On The Move: Barriers To Wildlife Migration

Each year, millions of animals embark on seasonal migrations that move them from one region to another. This phenomenon is found in all groups of animals including mammals, birds, fish, reptiles, insects, and amphibians.

Here in Oregon, we host an array of moving wildlife populations throughout the year. One of the most ubiquitous migrators of the Pacific Northwest are our salmon and lamprey populations.

The fish are diadromous (there’s a vocab word for you!), meaning they move between freshwater and saltwater. In adolescence, these fish migrate from their riverside birthplace out to the open ocean, where they mature until they are ready to return to spawn and create the next generation. The routes between species’ summer and winter habitats are known as migration corridors.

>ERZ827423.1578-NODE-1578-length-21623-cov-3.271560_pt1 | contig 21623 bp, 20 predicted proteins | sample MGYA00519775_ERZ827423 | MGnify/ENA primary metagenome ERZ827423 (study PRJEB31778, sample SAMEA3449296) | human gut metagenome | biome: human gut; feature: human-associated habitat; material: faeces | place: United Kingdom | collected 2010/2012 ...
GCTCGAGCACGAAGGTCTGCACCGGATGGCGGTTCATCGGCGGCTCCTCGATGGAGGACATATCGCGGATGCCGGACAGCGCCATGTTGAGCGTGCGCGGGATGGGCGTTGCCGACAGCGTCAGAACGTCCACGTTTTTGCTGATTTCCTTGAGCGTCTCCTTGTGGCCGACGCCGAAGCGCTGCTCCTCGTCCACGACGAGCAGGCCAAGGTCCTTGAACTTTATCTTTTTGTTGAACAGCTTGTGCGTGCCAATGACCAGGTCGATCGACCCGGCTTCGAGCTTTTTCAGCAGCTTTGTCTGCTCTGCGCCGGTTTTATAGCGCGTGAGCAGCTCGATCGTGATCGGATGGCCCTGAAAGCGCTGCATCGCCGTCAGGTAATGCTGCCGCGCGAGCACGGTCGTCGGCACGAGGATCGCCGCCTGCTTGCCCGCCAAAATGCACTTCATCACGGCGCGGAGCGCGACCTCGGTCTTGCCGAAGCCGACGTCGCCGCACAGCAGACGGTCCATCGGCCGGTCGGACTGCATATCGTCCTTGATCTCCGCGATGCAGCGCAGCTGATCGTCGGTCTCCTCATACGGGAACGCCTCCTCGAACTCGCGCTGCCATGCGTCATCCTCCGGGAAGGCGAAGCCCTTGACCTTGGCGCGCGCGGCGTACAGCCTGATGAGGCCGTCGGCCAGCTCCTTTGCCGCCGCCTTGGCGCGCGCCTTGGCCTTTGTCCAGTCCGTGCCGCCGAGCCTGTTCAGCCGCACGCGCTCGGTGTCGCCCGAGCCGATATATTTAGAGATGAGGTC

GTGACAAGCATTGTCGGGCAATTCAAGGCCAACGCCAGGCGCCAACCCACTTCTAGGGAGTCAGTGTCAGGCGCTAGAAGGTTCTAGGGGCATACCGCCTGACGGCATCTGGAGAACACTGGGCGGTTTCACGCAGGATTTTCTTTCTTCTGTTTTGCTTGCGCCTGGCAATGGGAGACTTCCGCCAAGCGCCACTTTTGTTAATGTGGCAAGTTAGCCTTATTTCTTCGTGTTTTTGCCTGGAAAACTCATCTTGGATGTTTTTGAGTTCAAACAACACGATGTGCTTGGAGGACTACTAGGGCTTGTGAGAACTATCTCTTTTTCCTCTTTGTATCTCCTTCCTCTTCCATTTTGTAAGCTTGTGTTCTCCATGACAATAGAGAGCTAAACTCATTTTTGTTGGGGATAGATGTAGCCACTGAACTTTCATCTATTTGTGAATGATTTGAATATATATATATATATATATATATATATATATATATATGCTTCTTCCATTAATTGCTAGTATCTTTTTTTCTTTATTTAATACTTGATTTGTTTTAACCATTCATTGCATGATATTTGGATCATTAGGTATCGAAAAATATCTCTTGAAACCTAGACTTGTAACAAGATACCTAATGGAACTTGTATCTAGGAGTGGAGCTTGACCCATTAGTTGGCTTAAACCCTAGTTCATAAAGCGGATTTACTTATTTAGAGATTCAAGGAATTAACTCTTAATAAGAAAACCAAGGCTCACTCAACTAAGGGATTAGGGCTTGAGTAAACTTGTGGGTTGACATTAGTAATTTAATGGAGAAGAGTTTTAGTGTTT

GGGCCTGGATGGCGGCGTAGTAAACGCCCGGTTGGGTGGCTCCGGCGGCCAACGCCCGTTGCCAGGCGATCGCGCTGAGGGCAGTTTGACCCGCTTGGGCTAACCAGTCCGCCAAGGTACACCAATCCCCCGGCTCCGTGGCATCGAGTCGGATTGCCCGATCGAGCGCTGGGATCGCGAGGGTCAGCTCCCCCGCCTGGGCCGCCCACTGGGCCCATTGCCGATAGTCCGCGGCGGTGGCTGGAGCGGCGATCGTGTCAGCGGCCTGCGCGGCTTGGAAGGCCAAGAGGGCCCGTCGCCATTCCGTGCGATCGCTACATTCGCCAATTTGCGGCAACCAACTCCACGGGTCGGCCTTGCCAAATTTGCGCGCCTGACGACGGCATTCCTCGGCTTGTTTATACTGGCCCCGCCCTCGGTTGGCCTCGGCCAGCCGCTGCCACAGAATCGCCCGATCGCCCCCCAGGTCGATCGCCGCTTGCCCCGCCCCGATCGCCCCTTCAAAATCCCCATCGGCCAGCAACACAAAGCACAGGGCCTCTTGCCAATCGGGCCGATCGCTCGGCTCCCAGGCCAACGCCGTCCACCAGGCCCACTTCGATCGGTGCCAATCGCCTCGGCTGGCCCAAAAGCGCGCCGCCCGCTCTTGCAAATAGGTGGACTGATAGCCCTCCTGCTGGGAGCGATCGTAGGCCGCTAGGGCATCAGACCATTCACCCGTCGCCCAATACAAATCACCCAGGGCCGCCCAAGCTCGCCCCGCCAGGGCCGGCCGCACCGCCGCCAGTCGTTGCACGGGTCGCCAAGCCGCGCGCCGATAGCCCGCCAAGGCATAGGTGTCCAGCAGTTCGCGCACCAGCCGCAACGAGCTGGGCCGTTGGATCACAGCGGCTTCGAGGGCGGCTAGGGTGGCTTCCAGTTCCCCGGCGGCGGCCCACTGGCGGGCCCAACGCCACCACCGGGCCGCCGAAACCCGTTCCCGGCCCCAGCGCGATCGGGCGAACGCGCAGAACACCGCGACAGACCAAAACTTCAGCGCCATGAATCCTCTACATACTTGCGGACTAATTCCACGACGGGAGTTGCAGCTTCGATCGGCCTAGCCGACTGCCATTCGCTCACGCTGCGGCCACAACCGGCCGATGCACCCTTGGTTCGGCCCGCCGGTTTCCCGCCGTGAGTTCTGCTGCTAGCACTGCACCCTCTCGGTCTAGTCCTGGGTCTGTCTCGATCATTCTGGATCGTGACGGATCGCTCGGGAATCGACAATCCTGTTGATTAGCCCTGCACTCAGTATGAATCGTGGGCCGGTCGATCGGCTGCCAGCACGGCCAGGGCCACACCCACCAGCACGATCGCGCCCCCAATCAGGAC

These paths, travelled by generations of animals, are increasingly difficult to pass due to human infrastructure. Busy roadways, restricted access through walls and barriers, and even light pollution are making it more difficult and dangerous for animals.

In the 1980s, over 10 million Western monarchs arrived at their winter home in coastal California. In 2017, there were only 300,000. For mule deer in the Cascades, winter habitats are becoming more difficult to travel to, and increased traffic on Highway 97 presents an increasingly dangerous obstacle.

“Every animal has to move to fulfill its full suite of life needs, and when a road is smack in the middle of that particular need to cross, a problem is created,” says Simon Wray, a Conservation Biologist from Oregon Department of Fish and Wildlife. “Animals will follow vegetation cover, so they can get up to a highway while they’re hidden and hop across. [Or] it could be topography. Animals will follow ridgelines, stuff like that.”

In Oregon, over 7,000 collisions are reported annually. The death toll of animals is estimated to be 3-5 times higher than that, with up to 35,000 animals killed on roads in this state alone. Accidents account for up to 20% of mule deer deaths. Each year, an average of two people die from animal-related wrecks statewide. Wildlife collisions cause an estimated $44 million in vehicle damages yearly.